Aug 3, 2021 • 1HR 14M

Rabbi Sydney Mintz on Mind, Body, Health, and Politics

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Appears in this episode

Richard L. Miller
Dr. Richard Louis Miller is an American Clinical Psychologist, Founder of Wilbur Hot Springs Health Sanctuary, and broadcaster who hosts the Mind Body Health & Politics talk radio program from Mendocino County, California. Dr. Miller was also Founder and chief clinician of the nationally acclaimed, pioneering, Cokenders Alcohol and Drug Program. Dr. Miller’s new book, Psychedelic Medicine, is based on his interviews with the most acclaimed experts on the topic. Mind Body Health & Politics radio broadcast is known for its wide ranging discussions on political issues and health. The program’s format includes guest interviews with prominent national authorities, scientists, best-selling authors, and listener call-ins. The programs offer a forum and soundboard for listeners to interact with the show and its guests. We invite you to listen to the latest broadcasts below or visit our many archived programs. We’d love to hear from you on political and health issues!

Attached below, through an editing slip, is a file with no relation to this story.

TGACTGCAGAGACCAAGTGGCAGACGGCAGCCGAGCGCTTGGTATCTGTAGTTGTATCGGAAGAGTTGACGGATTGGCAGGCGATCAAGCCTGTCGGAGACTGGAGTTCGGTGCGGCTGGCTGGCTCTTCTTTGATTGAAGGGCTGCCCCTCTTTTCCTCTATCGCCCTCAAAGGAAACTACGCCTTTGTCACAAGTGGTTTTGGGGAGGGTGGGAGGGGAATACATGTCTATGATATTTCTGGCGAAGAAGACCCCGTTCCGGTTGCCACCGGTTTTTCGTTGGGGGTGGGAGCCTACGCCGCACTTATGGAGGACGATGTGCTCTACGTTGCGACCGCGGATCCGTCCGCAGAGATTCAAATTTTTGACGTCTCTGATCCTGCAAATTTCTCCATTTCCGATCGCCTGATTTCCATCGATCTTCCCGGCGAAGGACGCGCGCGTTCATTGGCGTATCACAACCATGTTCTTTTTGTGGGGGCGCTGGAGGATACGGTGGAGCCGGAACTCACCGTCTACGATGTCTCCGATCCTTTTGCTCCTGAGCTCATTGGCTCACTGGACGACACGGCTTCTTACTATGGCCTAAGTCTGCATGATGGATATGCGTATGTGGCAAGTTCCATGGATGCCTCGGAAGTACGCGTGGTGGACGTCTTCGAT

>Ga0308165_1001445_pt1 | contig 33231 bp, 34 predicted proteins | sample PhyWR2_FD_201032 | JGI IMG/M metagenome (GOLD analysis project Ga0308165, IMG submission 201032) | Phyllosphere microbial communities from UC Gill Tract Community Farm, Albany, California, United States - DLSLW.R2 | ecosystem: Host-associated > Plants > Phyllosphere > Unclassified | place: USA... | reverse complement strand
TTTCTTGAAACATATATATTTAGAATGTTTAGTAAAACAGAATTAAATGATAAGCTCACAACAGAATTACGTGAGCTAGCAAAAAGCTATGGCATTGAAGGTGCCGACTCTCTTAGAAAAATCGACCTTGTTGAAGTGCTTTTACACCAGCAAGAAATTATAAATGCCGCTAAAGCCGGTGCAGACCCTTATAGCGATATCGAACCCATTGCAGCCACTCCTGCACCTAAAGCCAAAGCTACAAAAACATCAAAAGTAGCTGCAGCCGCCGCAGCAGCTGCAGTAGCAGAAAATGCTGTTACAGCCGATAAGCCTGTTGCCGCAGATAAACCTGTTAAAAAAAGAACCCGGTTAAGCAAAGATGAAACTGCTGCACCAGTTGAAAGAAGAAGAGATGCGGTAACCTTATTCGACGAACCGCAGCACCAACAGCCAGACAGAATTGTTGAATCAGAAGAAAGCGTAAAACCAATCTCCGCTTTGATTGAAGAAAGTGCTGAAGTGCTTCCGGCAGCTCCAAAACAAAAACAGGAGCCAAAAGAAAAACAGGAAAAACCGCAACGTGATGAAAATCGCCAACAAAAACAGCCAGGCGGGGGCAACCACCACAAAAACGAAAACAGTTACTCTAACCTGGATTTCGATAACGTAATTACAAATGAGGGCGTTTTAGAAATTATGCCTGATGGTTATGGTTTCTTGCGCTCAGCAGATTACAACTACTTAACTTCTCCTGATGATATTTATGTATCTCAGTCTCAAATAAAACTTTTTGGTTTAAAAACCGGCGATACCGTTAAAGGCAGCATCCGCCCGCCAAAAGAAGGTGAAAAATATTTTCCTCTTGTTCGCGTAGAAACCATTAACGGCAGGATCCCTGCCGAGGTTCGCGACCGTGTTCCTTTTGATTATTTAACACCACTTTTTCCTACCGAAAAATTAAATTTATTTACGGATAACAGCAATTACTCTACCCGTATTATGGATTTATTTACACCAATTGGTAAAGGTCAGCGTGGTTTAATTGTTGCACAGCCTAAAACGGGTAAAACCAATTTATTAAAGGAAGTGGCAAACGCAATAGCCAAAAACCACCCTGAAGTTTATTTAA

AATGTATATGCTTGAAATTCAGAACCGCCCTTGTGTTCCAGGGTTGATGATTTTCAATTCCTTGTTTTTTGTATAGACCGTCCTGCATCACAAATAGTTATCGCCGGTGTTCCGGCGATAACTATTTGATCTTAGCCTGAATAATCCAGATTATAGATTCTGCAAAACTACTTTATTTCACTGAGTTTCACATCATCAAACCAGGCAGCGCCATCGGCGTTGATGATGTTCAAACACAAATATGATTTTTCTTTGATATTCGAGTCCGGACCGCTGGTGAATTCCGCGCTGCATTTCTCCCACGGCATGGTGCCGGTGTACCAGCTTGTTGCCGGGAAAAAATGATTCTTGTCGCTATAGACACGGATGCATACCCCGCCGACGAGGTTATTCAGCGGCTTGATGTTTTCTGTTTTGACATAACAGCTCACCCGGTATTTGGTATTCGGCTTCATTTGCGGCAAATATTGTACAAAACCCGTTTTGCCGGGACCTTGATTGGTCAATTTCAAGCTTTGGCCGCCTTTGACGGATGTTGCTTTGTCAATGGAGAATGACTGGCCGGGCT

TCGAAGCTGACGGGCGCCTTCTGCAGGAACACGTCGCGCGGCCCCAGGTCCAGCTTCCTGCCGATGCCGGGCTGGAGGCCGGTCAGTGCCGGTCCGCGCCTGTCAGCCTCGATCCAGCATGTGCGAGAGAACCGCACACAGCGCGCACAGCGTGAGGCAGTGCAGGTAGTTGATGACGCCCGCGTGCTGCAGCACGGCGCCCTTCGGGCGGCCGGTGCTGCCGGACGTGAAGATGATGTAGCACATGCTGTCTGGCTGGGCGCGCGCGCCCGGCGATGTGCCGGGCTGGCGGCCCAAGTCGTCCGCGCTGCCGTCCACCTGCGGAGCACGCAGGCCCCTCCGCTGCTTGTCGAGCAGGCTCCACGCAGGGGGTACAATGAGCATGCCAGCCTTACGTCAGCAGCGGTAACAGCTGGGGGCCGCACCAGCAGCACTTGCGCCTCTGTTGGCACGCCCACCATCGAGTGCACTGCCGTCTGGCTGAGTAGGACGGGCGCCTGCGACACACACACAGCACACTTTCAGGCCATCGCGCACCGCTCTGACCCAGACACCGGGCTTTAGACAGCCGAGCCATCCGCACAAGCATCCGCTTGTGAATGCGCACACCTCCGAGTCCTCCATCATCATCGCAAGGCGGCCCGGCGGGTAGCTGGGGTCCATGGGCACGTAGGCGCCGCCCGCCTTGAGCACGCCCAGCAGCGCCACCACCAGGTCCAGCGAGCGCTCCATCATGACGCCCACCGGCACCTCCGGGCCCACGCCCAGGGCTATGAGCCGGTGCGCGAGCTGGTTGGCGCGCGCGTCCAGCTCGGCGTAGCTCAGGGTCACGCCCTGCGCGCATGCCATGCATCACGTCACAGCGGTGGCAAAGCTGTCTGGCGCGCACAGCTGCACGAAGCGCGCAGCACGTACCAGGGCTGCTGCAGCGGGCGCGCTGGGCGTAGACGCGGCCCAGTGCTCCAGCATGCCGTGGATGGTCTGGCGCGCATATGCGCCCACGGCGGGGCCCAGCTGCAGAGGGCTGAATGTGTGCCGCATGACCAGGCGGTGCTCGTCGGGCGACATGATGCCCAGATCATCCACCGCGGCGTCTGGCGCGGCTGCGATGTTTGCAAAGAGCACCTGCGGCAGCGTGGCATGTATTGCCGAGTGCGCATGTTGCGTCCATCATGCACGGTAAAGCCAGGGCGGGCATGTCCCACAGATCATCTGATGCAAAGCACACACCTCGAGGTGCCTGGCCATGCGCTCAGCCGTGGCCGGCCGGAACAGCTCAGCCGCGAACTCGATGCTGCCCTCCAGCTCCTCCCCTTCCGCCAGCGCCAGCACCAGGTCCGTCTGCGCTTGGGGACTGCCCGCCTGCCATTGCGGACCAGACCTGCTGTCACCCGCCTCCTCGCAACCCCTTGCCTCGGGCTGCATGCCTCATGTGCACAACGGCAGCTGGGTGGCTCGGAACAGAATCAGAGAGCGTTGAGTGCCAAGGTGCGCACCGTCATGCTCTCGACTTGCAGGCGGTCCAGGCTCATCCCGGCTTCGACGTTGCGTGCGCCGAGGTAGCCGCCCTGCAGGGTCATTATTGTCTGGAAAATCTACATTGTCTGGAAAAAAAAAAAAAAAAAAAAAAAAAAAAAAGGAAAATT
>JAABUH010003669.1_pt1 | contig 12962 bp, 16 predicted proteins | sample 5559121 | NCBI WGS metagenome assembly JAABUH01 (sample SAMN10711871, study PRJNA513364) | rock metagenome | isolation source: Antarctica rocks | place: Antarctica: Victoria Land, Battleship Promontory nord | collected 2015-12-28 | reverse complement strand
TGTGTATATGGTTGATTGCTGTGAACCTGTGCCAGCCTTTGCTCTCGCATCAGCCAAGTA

Episode details

This week, I take a break from the Confession of the Psychedelic Elders series to bring you an interview with my dear friend Rabbi Sydney Mintz. The topic of our conversation will be what it means to call oneself Jewish. We will also discuss how Judaism has shaped her identity as a human being, a mother, and a lesbian.

Rabbi Mintz (she/they) was ordained in 1997 by the Hebrew Union College-Jewish Institute of Religion in New York City. She is the founder of the award-winning Late Shabbat Young Adult Program at Congregation Emanu-El where she has served as Rabbi for almost 25 years. She became a Senior Rabbinic Fellow at the Shalom Hartman Institute in Jerusalem after completing her fellowship in 2004 and serves on the National Board of Bend the Arc: A Jewish Partnership for Justice.

She is a graduate of Bend the Arc’s Selah Leadership Program, is a member of the U.S. State Department’s Working Group on Religion and Social Justice, and serves on Reimagine’s 360 Advisory Council.

In 2018, Rabbi Mintz’s one-woman show “You May Think I’m Funny, But It’s Not” premiered and sold out at the Marsh Theatre in San Francisco.